By Josh Massey
Terrace is one of three locations in which rallies in support of a liquefied natural gas (LNG) industry took place this past week.
Sponsored by the Independent Contractors and Businesses Association (ICBA) of B.C. the other rallies took place in Fort St. John and Fort Nelson.
The rallies coincide with the federal government now considering whether to approve of the Pacific NorthWest LNG proposal set for Lelu Island.
This is the first large-scale LNG project to make it to the final approval stage and in addition to scientific and other studies being conducted, some 30,000 public comments were also submitted.
Terrace resident Lucy Praught, a consultant who has worked for energy companies and First Nations, says it’s time for people who support LNG projects to make their voices heard.
“It’s important for people to understand we are ready to work. It’s been tough in northwestern B.C. for a while. We are ready to dust each other off and make it happen,” said Praught in a release.
Kitselas First Nation chief councillor Joe Bevan also spoke at the rally.
“Our position on LNG is based on due diligence – not just our own but the work done by other First Nations in the Northwest, the large majority of whom share our position,” said Bevan in a release.
“As long as proponents maintain strong environmental standards, we support LNG because it brings jobs and growth to our nation.”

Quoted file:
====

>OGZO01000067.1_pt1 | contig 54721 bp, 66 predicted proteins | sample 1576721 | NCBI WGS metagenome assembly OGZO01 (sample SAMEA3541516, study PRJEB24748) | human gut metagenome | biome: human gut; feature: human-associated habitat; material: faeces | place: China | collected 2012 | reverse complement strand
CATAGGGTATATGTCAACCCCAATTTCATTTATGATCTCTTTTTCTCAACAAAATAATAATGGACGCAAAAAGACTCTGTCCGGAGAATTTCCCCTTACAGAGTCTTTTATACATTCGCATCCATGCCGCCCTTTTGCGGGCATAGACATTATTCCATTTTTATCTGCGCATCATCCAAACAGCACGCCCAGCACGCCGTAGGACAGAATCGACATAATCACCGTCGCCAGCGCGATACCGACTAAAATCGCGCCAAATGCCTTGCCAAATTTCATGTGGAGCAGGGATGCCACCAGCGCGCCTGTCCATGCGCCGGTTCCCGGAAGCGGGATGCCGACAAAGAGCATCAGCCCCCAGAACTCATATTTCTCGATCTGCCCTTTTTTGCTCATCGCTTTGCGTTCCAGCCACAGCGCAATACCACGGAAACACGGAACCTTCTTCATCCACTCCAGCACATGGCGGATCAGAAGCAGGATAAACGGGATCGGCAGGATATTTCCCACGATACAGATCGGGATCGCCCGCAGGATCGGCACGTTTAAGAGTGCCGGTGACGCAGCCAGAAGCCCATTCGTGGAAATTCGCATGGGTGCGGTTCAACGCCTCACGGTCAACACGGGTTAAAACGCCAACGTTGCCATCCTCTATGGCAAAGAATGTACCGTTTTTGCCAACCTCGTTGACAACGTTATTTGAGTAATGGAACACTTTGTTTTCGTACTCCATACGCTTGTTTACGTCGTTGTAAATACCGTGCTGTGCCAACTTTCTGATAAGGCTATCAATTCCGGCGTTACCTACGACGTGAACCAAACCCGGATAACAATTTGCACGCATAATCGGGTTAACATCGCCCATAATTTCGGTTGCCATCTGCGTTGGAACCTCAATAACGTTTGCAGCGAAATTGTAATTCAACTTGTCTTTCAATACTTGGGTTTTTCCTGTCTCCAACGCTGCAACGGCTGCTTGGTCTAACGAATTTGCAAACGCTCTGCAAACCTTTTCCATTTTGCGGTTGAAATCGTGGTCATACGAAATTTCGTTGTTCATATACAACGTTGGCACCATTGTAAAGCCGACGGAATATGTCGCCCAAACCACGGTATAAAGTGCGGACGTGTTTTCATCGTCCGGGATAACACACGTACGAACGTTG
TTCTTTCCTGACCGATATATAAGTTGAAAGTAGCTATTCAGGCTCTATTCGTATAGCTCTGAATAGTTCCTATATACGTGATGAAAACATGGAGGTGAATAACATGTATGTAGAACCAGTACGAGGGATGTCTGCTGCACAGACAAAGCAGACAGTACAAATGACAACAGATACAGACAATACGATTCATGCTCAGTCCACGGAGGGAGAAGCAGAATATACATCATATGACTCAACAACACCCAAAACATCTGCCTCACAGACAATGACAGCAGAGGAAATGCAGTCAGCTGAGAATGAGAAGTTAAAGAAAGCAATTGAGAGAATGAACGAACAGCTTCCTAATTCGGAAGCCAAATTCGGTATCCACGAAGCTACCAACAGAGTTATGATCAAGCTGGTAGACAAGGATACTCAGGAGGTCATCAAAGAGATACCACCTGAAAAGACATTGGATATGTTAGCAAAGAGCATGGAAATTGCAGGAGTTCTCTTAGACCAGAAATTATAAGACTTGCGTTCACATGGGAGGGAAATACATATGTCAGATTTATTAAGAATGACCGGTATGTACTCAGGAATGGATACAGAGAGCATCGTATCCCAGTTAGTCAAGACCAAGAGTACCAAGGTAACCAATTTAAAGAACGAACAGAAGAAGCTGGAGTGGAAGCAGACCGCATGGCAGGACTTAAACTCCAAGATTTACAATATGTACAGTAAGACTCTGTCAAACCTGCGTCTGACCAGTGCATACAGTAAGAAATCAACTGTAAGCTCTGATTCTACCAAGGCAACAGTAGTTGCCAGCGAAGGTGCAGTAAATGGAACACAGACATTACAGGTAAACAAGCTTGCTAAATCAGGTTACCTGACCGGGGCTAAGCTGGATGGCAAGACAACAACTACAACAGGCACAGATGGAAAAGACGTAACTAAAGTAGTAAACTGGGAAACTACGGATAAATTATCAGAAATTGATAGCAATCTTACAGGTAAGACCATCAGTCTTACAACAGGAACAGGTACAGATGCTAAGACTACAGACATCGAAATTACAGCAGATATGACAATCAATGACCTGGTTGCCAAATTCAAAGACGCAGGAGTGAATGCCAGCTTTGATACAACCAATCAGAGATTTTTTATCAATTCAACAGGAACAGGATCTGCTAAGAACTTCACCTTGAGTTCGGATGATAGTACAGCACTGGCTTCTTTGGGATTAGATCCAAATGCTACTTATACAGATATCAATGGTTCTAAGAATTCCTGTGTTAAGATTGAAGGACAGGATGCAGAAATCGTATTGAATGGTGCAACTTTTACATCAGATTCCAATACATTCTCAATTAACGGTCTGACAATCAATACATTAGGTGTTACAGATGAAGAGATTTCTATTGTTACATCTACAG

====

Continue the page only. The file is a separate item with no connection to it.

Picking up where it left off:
The Kitselas First Nation several years ago signed a benefits deal with Pacific NorthWest LNG reflecting its traditional interests in the waters around Lelu Island and is an active participant in the Tsimshian Environmental Stewardship Authority which has been conducting its own review of the project.
That authority has so far expressed its satisfaction with the environmental and other work that has gone into the project.
The Lelu Island location for Pacific NorthWest LNG has been strongly opposed by the Lax Kw’alaams until recently when the band reversed its position and decided to support the project under two conditions.
A wide variety of environmental and other groups also oppose the location over worries of the effect it will have on Skeena River salmon populations.
Trucks taking part in the rally parked in the Skeena Mall parking lot closest to city hall at noon on March 16.
“These events represent a groundswell of grassroots support from the silent majority of B.C. residents who support the Pacific NorthWest LNG project and the jobs that come with it,” said ICBA senior vice president Gord Stewart in a release.